Let's go to the Thought Bubble.  One of the most important Supreme Court cases dealing with searches and seizures is Mapp v. Ohio, decided in 1961.  The facts of the case are pretty wild.  The police went to the home of Dollree Mapp to search for explosives and gambling equipment.  They didn't have a warrant, so she didn't let them in.  They came back a bit later with a fake warrant and searched the house.  They didn't find explosives or gambling equipment, but they did find a trunk full of pornography, which was illegal at the time, so they arrested her.  The main evidence against her, naturally, was the pornography, but the cops' probable cause was to search for explosives.  The Court ruled that the evidence had been seized through an illegal search.  There was no warrant, and even if there had been one, it probably wouldn't have included the trunk in which they found the porn.  More important, they ruled that this evidence and any evidence seized pursuant to an illegal search cannot be used against a defendant in a trial.  This is called an exclusionary rule, unlawfully obtained evidence is excluded from the trial, and it's sometimes called the "Fruit of the Poisoned Tree," possibly because lawyers are better at naming things than historians are.  This is incredibly important, especially for cop shows on TV, but also for you if you happen to have your home searched illegally and the police find evidence of criminal activity.  Thanks, Thought Bubble.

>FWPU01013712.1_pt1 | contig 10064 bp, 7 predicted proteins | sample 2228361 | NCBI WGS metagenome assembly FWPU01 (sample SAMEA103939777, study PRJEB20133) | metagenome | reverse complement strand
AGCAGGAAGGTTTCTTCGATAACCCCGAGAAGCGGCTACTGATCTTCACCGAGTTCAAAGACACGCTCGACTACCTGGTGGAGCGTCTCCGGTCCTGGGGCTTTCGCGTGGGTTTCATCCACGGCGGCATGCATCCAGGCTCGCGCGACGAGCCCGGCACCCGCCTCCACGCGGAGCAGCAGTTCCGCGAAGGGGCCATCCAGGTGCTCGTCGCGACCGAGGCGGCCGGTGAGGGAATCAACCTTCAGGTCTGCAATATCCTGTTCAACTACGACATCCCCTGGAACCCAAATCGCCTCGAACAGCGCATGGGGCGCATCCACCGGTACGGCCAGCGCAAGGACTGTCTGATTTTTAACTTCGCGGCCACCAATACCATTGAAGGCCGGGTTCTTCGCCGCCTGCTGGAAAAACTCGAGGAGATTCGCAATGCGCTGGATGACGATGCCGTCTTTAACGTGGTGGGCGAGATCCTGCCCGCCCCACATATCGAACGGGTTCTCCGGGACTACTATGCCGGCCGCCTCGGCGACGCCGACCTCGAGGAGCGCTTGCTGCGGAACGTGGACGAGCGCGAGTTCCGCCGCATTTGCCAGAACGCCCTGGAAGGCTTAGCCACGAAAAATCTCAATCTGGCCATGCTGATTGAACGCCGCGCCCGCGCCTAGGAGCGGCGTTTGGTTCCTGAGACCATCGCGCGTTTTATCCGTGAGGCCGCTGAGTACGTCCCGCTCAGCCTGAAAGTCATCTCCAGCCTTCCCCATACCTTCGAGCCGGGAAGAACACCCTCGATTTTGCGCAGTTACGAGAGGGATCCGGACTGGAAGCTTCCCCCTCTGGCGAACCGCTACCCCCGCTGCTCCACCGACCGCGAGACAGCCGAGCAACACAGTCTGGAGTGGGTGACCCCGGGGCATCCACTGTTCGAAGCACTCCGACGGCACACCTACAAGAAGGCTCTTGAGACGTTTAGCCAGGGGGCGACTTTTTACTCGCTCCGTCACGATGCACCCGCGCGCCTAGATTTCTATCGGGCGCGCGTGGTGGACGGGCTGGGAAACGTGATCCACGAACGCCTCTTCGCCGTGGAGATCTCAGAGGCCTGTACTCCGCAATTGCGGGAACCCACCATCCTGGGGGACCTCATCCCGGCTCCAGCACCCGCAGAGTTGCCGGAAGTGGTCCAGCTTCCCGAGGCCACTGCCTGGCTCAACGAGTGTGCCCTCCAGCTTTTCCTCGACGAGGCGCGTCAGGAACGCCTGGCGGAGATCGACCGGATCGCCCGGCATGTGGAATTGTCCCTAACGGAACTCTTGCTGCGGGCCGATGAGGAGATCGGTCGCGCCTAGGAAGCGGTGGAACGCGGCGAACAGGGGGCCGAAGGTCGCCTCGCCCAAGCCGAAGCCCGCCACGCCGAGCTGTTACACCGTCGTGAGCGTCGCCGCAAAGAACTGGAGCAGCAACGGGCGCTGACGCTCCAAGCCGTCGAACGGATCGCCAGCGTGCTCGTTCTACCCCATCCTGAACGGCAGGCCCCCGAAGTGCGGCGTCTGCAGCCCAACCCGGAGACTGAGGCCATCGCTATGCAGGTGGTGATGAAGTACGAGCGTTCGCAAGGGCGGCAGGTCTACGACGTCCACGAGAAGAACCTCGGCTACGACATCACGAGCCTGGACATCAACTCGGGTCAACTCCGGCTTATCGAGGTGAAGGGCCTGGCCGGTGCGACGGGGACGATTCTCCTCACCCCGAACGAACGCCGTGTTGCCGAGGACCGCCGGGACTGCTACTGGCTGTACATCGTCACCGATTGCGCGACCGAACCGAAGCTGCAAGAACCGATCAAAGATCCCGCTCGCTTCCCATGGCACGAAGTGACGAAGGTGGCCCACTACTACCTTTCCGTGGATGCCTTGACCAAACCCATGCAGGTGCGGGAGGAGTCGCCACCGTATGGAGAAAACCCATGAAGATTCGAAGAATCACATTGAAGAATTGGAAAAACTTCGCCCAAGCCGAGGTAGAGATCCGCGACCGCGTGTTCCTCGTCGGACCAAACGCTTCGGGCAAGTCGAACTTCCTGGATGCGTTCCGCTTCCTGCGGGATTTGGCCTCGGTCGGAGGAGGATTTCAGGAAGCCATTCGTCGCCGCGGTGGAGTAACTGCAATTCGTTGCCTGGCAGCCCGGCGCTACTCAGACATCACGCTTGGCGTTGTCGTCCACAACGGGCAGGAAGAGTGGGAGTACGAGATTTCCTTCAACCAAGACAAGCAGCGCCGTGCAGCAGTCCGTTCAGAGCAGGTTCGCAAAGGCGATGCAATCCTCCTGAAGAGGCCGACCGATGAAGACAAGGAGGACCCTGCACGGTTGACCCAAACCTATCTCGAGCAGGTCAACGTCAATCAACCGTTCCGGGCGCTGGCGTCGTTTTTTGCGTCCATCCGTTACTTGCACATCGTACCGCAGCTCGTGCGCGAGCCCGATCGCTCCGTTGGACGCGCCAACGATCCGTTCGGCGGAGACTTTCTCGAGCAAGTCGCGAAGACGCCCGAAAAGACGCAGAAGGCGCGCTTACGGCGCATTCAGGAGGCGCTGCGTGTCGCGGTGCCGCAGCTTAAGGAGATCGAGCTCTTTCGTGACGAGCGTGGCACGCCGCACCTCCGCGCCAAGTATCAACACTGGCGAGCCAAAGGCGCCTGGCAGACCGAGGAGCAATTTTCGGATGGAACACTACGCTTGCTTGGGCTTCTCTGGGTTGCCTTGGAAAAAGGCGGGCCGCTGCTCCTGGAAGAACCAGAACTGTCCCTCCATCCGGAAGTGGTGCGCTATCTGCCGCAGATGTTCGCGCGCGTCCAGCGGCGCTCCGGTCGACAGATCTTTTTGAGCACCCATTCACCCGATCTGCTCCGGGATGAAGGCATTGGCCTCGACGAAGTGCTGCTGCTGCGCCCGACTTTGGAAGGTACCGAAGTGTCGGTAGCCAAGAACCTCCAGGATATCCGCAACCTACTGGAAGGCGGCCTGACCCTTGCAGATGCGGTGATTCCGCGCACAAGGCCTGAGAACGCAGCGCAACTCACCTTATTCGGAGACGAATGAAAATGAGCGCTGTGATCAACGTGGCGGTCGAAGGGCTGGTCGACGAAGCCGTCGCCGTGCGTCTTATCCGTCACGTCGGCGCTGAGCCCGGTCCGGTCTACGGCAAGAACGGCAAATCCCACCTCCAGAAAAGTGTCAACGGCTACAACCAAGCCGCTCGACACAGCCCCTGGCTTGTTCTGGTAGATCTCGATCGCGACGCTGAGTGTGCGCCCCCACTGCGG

So it seems like there are some pretty strong protections against the police searching your home because of Mapp, but there are also plenty of exceptions, and no, we're not talking about the Mongols.    

Many of these exceptions involve your car.  In general, the courts have been very lenient when police search your car, probably because very often, when they pull you over, it's because of some kind of moving violation, like speeding, which can be probable cause, especially if they think you might be speeding away from a crime.  The court decisions on this issue are really, really complicated, but the general rule of thumb is that the police can usually search your car and you if they pull you over, despite what Jay-Z may think.  Another question that comes up is random traffic stops to check for drunk driving.  A breathalyzer is a type of search, so it would seem that the police should have probable cause to stop you and check to see if you're drunk.